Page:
Monday, October 27, 2008

Barack Obama's economic advisers

support John McCain's health care reforms:

"The fact that the tax subsidy, which supports the employer-sponsored system, is better than nothing is a feeble excuse for resisting any changes to the status quo." That's not John McCain's judgment. It's a quote from Jason Furman, who happens to be Mr. Obama's economic policy director. In a cri de coeur published in the journal Democracy in 2006, Mr. Furman implored fellow Democrats and other progressives to confront "a critical missing link" in their health ideology -- the same link his boss now spends most of his time demagoguing.

Mr. Furman used to portray the current system as regressive, inequitable and a subsidy for health plans that insulate consumers from the cost of their care, thus inflating health spending. When he was director of the Brooking Institution's Hamilton Project, Mr. Furman outlined a health reform -- again using tax credits -- that took the "sensible approach" of "exposing individuals to the price of health care through greater cost sharing."

When President Bush unveiled a health reform similar to Mr. McCain's in 2007, Mr. Furman co-authored a Tax Policy Center paper that called it "innovative and a step in the right direction." As recently as May, he published a long article in Health Affairs on the possibilities of health-care tax reform.

What a difference an election makes. "The choice you'll have," Mr. Obama warned of the McCain plan during one of the debates, "is having your employer no longer provide you health care." Sounds terrible. But wait, let's consult another one of Mr. Obama's advisers. David Cutler, the Otto Eckstein Professor of Applied Economics at Harvard, put it this way: "Health insurance is not something that is made better by tying it to employment. As a result, essentially all economists believe that universal coverage should be done outside of employment."

That passage comes from Mr. Cutler's 2004 book, "Your Money or Your Life," which outlined a strategy for universal health care. Not surprisingly, Professor Cutler's plan, like Mr. McCain's, also applied subsidies such as "tax credits -- people get a lower tax bill, or a refund from the government, to be used to purchase insurance." In this he was echoing many other liberal health experts such as MIT's Jonathan Gruber, another Democratic policy star.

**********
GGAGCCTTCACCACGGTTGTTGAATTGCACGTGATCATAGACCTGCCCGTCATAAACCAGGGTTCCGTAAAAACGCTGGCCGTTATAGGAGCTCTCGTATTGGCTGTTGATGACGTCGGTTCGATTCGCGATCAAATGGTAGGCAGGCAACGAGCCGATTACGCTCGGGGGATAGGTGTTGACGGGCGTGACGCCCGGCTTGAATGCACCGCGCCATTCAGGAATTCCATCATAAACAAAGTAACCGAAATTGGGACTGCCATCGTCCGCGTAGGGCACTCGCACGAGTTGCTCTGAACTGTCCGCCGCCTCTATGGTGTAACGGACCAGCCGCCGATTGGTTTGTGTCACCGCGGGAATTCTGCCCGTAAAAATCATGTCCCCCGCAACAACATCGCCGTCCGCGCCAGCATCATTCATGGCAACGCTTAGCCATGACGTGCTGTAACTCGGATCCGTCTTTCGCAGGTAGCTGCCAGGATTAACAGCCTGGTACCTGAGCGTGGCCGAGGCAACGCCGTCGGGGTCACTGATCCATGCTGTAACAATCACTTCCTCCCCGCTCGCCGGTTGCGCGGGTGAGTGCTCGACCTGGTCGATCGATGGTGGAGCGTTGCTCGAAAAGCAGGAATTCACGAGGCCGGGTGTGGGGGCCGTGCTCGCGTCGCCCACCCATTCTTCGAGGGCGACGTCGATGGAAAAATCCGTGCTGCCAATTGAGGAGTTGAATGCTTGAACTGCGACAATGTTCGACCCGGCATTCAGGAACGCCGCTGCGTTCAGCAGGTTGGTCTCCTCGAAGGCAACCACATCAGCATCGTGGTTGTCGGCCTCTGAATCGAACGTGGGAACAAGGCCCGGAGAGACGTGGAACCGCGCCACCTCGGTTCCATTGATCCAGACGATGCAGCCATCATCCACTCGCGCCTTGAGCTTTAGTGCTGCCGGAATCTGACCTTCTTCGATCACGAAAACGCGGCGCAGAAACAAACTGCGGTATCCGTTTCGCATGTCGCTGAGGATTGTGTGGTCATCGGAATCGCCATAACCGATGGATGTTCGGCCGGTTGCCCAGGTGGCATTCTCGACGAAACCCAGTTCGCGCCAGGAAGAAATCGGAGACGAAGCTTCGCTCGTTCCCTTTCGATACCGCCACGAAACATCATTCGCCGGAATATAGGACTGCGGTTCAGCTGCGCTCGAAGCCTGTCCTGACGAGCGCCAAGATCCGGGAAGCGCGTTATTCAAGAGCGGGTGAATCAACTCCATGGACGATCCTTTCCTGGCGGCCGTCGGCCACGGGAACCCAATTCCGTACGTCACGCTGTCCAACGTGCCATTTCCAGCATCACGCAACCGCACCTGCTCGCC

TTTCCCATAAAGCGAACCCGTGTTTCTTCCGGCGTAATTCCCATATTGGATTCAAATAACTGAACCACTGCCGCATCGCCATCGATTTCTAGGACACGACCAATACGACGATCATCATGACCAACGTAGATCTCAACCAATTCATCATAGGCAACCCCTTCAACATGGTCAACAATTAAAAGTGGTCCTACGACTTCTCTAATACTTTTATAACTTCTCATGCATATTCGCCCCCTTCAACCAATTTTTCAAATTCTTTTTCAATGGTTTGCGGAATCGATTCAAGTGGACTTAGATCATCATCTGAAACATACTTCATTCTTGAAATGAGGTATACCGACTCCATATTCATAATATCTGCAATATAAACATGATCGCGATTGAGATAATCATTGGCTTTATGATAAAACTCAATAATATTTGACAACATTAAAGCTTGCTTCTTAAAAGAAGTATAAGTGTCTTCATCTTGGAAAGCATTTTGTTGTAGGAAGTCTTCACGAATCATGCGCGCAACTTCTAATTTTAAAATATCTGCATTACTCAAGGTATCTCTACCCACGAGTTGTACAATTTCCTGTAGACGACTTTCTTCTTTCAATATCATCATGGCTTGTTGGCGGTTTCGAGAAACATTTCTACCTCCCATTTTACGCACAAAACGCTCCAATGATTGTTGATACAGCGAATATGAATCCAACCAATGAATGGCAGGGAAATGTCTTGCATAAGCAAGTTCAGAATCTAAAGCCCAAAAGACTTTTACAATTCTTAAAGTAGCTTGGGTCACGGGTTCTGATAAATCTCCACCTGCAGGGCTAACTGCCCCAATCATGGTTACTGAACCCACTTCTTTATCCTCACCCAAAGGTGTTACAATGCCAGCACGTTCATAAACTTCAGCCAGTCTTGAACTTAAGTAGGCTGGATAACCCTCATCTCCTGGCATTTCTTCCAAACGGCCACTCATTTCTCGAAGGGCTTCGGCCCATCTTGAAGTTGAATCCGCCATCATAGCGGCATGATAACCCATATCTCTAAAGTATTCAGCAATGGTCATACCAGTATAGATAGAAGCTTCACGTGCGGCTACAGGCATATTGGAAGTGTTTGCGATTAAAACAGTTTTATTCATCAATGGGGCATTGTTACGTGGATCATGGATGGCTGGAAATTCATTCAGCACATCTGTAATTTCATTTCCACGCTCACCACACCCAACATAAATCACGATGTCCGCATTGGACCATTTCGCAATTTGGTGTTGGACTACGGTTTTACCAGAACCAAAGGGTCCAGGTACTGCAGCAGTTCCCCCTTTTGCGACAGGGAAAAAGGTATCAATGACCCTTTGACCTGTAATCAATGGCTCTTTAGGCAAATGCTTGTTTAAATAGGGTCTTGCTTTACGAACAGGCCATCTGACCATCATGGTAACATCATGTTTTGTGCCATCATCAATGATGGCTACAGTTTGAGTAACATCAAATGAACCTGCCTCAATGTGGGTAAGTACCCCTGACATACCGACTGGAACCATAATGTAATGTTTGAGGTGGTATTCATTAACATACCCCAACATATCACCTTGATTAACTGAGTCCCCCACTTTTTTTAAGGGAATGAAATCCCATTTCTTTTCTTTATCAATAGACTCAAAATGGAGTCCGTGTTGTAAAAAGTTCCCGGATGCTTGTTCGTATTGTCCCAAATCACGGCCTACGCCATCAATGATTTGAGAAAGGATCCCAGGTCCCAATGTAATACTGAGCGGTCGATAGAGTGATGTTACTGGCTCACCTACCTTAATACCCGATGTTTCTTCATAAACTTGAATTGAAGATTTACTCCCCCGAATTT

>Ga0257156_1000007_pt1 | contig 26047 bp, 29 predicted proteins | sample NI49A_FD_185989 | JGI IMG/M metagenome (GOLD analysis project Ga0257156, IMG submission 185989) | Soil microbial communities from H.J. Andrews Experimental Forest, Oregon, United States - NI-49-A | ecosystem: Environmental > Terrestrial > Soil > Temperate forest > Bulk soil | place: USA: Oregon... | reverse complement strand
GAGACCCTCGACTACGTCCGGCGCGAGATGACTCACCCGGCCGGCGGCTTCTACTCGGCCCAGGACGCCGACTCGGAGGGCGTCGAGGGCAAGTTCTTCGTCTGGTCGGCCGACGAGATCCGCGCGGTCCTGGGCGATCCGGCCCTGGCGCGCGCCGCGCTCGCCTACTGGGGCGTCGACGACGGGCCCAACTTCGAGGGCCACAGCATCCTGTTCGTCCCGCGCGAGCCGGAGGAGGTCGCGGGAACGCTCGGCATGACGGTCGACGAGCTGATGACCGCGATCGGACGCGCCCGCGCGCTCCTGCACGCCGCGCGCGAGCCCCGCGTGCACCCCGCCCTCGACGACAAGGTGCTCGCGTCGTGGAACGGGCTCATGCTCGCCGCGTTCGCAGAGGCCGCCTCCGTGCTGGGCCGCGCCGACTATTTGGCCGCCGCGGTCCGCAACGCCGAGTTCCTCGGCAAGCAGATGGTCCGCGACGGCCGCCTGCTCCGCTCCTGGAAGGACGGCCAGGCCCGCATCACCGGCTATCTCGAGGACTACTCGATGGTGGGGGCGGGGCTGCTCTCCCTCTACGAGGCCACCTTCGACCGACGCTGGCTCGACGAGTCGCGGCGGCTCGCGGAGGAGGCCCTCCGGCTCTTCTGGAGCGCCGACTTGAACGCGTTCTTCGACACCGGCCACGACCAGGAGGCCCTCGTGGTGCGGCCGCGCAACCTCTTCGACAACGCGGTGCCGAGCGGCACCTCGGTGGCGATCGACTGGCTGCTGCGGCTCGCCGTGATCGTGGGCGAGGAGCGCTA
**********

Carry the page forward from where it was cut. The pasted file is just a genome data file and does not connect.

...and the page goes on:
These advisers know that Mr. Obama's claim that Mr. McCain will tax health benefits "for the first time in history" is particularly disingenuous. For people who stick with employer coverage under the McCain plan, the money employers take out of wages to pay for insurance would be taxed, but the new credit more than covers the bill. The people who decide to buy coverage on their own would see their wages rise. And everyone who joins the individual market -- many of them uninsured now -- would be equipped with new health dollars, instead of paying with after-tax income.

Obviously neither Mr. Furman nor Mr. Cutler would endorse the McCain plan outright. They are, after all, Democrats. Liberals who support rearranging the tax code for health care think it must be accompanied by other insurance reforms to protect families in the individual market that Mr. McCain doesn't include. Even so, speaking on a Tax Policy Center panel on taxes and health insurance in February of this year, Mr. Furman said that "I think we should be cheerleading" the emphasis on tax reform, "not writing it off."

He even prefaced his remarks by joking, "this talk might actually sound like a John McCain rally." Maybe Mr. Obama should be running attack ads against his own economic guru.

Howard Stern already discovered similar phenomena.

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